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B.C. marks one year of COVID-19 but rule breakers, vaccine struggles remain

FILE -- Signage on a B.C. highway urges people to avoid all non-essential travel amid the COVID-19 pandemic. (Ryan Lidemark, NEWS 1130 Photo)
Summary

It's been one year since B.C. reported its first case of COVID-19

Much has changed in B.C. since the first case of the coronavirus was reported in the province

B.C. continues to struggle with the pandemic, as well as rule breakers and the vaccine rollout

VANCOUVER (NEWS 1130) – On Jan. 28, 2020, B.C. reported its first presumptive positive case of COVID-19.

Although confirmation that the case was indeed the novel coronavirus didn’t come until the next day, the report that Monday set off what would be the beginning of 12 trying months for British Columbians.

In the months that followed, restrictions were brought in across B.C. Businesses shuttered, people lost their jobs, thousands would eventually test positive for the virus, and hundreds would die.

As of Thursday morning, more than 65,700 cases of COVID-19 have been reported in this province and over 1,100 deaths have been confirmed.

Hotspots continue to pop up, the latest being in Whistler, with BCCDC data showing the Howe Sound area reported 224 cases of COVID-19 last week, which is more than triple the number of cases the week before when the area reported 63 cases.

Rule-breakers

In the year since the first case in B.C., much has changed, but the province continues to struggle with some people who just don’t seem to want to follow the rules.

Public health orders have been put in place, restricting gatherings and making masks mandatory in indoor public spaces.

However, there are stories each and every day of people flouting the rules. Frustration and anger continue to grow and while the premier has claimed the province will come down on rule-breakers “like a ton of bricks,” it’s still unclear just what that means.

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In recent weeks, B.C. announced it wouldn’t try to bring in an inter-provincial travel ban, saying such an order doesn’t have the legal merits needed.

This is despite calls from many across the province who say they want Canadians from other provinces to stay out — at least until the COVID-19 situation ameliorates.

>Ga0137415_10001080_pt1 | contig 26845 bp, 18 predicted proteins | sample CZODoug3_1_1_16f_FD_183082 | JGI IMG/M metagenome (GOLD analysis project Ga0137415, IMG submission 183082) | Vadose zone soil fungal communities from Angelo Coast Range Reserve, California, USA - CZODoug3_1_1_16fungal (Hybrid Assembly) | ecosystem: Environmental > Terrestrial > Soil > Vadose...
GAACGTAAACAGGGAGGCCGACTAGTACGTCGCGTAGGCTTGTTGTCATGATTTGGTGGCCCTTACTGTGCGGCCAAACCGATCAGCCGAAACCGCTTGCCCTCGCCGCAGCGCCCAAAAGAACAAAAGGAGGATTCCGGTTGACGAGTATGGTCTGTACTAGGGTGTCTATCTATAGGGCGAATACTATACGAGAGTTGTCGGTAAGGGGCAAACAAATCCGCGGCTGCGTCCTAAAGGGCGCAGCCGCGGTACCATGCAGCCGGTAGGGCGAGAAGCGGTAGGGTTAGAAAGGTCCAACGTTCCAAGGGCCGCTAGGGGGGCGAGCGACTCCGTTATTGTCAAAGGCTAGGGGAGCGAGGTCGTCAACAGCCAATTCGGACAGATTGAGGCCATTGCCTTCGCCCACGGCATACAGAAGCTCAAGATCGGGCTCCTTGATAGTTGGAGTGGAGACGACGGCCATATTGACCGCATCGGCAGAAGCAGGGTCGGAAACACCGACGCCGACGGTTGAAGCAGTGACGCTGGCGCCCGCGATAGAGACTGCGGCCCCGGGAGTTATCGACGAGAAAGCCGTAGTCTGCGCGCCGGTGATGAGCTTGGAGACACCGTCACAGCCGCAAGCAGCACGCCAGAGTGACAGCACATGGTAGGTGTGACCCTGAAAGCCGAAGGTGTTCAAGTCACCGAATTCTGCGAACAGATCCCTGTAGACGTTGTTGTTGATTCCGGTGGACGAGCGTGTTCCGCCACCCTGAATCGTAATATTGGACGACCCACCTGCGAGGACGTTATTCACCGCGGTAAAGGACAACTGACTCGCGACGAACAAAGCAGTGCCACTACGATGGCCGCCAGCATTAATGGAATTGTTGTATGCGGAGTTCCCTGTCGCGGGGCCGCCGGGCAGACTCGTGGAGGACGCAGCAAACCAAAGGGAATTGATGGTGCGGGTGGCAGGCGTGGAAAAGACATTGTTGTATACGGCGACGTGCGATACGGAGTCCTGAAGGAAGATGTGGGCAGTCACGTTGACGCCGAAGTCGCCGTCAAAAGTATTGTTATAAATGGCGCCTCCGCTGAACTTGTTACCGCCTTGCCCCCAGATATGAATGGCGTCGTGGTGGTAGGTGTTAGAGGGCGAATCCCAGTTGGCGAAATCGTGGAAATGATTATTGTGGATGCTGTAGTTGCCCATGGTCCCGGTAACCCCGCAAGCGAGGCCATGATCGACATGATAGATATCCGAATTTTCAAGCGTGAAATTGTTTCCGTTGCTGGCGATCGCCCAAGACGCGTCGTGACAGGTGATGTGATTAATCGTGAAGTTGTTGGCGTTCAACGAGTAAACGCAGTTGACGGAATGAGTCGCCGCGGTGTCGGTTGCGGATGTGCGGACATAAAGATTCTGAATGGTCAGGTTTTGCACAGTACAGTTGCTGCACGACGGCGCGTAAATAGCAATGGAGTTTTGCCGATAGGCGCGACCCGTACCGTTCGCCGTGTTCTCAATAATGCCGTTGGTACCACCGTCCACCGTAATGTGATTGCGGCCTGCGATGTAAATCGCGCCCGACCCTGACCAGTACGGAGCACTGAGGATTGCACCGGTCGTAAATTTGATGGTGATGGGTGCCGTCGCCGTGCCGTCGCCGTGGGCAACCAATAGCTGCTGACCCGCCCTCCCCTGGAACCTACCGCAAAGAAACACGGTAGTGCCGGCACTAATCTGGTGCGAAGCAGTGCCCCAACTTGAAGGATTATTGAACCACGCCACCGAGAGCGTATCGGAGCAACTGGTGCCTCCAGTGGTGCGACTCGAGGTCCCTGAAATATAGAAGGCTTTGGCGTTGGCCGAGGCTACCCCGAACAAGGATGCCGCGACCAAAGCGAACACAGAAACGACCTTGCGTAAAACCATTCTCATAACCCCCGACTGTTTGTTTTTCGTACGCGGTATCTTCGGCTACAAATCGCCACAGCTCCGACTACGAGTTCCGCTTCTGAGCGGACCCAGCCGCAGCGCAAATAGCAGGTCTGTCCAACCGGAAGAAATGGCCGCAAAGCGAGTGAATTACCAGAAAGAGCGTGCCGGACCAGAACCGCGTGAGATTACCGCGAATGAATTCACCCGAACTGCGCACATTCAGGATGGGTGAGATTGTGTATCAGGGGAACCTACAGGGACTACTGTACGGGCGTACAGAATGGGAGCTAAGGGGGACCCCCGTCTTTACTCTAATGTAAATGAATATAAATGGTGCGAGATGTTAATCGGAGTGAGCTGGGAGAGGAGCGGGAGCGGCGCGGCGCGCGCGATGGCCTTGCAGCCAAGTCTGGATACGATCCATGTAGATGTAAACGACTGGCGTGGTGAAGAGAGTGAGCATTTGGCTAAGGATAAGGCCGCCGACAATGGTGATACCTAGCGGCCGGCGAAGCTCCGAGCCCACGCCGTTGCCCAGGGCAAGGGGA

Vaccines

COVID-19 vaccines offered a glimmer of hope — with many seeing the inoculations as the beginning of the end of the pandemic.

However, rollout has been sluggish. Canada has been criticized for administering vaccines at a slower pace than some of its allies around the world.

Vaccine distribution plans are being managed by the provinces. In B.C., the process has not come without its own criticisms, with some calling for it to be sped up while others have questioned the priority order for who gets the shots and when.

The delay in shipments by Pfizer has not helped the situation. B.C. recently changed its priority grouping, putting age first when it comes to deciding who comes next in the lineup.

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However, it’s unknown how the Pfizer delay will truly impact the province’s rollout. B.C.’s provincial health officer has said the province will be working with an “extremely limited” supply of COVID-19 vaccines for a short period of time.

Currently, each individual needs two shots of either the Pfizer and Moderna vaccines to be fully inoculated against the coronavirus.

B.C. has warned that the Pfizer delay could also delay when the second dose of the company’s drug is administered too. Currently, plans indicate B.C. could stretch the time between the first and second doses, administering the latter on day 42.

To date, more than 124,000 British Columbians have received either the Pfizer or Moderna COVID-19 vaccine.